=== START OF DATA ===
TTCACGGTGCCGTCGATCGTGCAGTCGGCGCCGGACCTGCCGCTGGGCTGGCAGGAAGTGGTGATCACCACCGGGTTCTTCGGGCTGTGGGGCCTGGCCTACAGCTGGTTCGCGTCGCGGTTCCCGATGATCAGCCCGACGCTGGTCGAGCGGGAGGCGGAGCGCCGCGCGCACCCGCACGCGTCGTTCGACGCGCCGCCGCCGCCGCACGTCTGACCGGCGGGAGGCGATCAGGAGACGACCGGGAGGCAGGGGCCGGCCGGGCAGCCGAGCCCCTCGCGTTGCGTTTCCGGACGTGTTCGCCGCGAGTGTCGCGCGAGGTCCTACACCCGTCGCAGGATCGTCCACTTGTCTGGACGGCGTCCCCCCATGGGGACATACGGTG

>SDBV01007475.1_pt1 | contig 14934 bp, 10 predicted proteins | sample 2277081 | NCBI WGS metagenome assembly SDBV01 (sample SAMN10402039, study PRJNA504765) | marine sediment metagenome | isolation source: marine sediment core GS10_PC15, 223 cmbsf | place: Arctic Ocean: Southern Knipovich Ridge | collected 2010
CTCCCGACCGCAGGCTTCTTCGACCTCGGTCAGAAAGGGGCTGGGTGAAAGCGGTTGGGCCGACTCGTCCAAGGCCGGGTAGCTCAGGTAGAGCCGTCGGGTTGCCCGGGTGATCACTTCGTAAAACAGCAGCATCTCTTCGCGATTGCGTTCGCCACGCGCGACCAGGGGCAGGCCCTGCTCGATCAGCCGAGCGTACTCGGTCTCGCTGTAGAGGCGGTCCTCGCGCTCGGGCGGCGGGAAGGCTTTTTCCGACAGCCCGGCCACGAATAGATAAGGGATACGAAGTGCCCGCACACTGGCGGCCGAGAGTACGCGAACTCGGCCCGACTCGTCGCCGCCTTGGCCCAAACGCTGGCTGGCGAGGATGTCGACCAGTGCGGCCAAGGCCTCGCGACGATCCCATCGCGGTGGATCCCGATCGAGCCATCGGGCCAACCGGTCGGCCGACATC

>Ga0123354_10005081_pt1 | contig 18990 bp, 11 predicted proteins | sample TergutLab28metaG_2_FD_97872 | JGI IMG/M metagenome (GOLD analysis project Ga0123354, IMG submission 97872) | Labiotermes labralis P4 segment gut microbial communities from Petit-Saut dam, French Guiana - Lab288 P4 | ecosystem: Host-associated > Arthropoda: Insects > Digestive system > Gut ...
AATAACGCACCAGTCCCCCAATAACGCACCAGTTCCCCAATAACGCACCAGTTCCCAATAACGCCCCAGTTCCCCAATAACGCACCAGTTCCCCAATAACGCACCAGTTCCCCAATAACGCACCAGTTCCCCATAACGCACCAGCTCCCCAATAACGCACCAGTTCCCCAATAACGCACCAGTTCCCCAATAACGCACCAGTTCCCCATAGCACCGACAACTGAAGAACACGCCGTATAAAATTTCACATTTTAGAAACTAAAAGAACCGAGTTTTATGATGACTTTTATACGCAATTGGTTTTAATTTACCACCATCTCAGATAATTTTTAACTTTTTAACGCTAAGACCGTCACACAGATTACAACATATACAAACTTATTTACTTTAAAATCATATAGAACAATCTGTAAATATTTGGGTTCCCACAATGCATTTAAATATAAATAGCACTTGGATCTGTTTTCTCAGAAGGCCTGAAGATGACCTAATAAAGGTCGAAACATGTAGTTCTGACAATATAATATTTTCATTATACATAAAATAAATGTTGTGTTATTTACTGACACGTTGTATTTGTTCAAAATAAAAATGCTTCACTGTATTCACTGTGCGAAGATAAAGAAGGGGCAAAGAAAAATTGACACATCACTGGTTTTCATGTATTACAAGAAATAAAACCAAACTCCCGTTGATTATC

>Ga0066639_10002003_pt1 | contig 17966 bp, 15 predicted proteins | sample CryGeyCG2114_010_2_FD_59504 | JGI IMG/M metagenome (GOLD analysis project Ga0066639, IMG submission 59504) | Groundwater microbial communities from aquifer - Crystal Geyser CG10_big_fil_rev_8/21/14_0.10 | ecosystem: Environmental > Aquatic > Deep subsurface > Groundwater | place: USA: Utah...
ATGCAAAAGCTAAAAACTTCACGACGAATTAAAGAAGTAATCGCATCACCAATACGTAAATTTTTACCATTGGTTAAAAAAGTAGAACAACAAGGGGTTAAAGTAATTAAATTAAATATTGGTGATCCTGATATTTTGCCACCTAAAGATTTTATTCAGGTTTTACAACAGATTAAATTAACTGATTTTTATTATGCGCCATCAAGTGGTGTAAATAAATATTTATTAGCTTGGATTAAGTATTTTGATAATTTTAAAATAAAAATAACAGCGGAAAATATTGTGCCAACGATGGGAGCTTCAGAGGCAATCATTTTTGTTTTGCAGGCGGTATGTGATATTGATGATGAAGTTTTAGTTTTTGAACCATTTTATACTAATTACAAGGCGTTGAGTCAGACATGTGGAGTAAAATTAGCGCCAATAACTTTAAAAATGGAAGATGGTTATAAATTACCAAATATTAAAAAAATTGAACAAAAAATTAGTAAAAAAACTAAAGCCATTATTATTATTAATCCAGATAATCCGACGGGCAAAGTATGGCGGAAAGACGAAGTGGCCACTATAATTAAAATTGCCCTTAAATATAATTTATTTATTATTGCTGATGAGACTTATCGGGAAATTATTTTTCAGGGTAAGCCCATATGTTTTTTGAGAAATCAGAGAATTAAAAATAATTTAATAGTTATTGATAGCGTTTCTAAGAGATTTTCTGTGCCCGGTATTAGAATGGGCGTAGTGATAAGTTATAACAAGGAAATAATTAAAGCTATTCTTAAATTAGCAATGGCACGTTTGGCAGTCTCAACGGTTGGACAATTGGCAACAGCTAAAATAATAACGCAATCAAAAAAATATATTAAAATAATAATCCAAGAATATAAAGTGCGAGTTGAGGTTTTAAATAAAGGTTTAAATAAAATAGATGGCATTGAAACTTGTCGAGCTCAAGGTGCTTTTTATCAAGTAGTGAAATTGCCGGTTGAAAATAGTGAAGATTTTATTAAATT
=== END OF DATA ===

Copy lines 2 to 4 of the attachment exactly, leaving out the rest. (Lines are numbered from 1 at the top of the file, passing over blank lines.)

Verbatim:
>SDBV01007475.1_pt1 | contig 14934 bp, 10 predicted proteins | sample 2277081 | NCBI WGS metagenome assembly SDBV01 (sample SAMN10402039, study PRJNA504765) | marine sediment metagenome | isolation source: marine sediment core GS10_PC15, 223 cmbsf | place: Arctic Ocean: Southern Knipovich Ridge | collected 2010
CTCCCGACCGCAGGCTTCTTCGACCTCGGTCAGAAAGGGGCTGGGTGAAAGCGGTTGGGCCGACTCGTCCAAGGCCGGGTAGCTCAGGTAGAGCCGTCGGGTTGCCCGGGTGATCACTTCGTAAAACAGCAGCATCTCTTCGCGATTGCGTTCGCCACGCGCGACCAGGGGCAGGCCCTGCTCGATCAGCCGAGCGTACTCGGTCTCGCTGTAGAGGCGGTCCTCGCGCTCGGGCGGCGGGAAGGCTTTTTCCGACAGCCCGGCCACGAATAGATAAGGGATACGAAGTGCCCGCACACTGGCGGCCGAGAGTACGCGAACTCGGCCCGACTCGTCGCCGCCTTGGCCCAAACGCTGGCTGGCGAGGATGTCGACCAGTGCGGCCAAGGCCTCGCGACGATCCCATCGCGGTGGATCCCGATCGAGCCATCGGGCCAACCGGTCGGCCGACATC

>Ga0123354_10005081_pt1 | contig 18990 bp, 11 predicted proteins | sample TergutLab28metaG_2_FD_97872 | JGI IMG/M metagenome (GOLD analysis project Ga0123354, IMG submission 97872) | Labiotermes labralis P4 segment gut microbial communities from Petit-Saut dam, French Guiana - Lab288 P4 | ecosystem: Host-associated > Arthropoda: Insects > Digestive system > Gut ...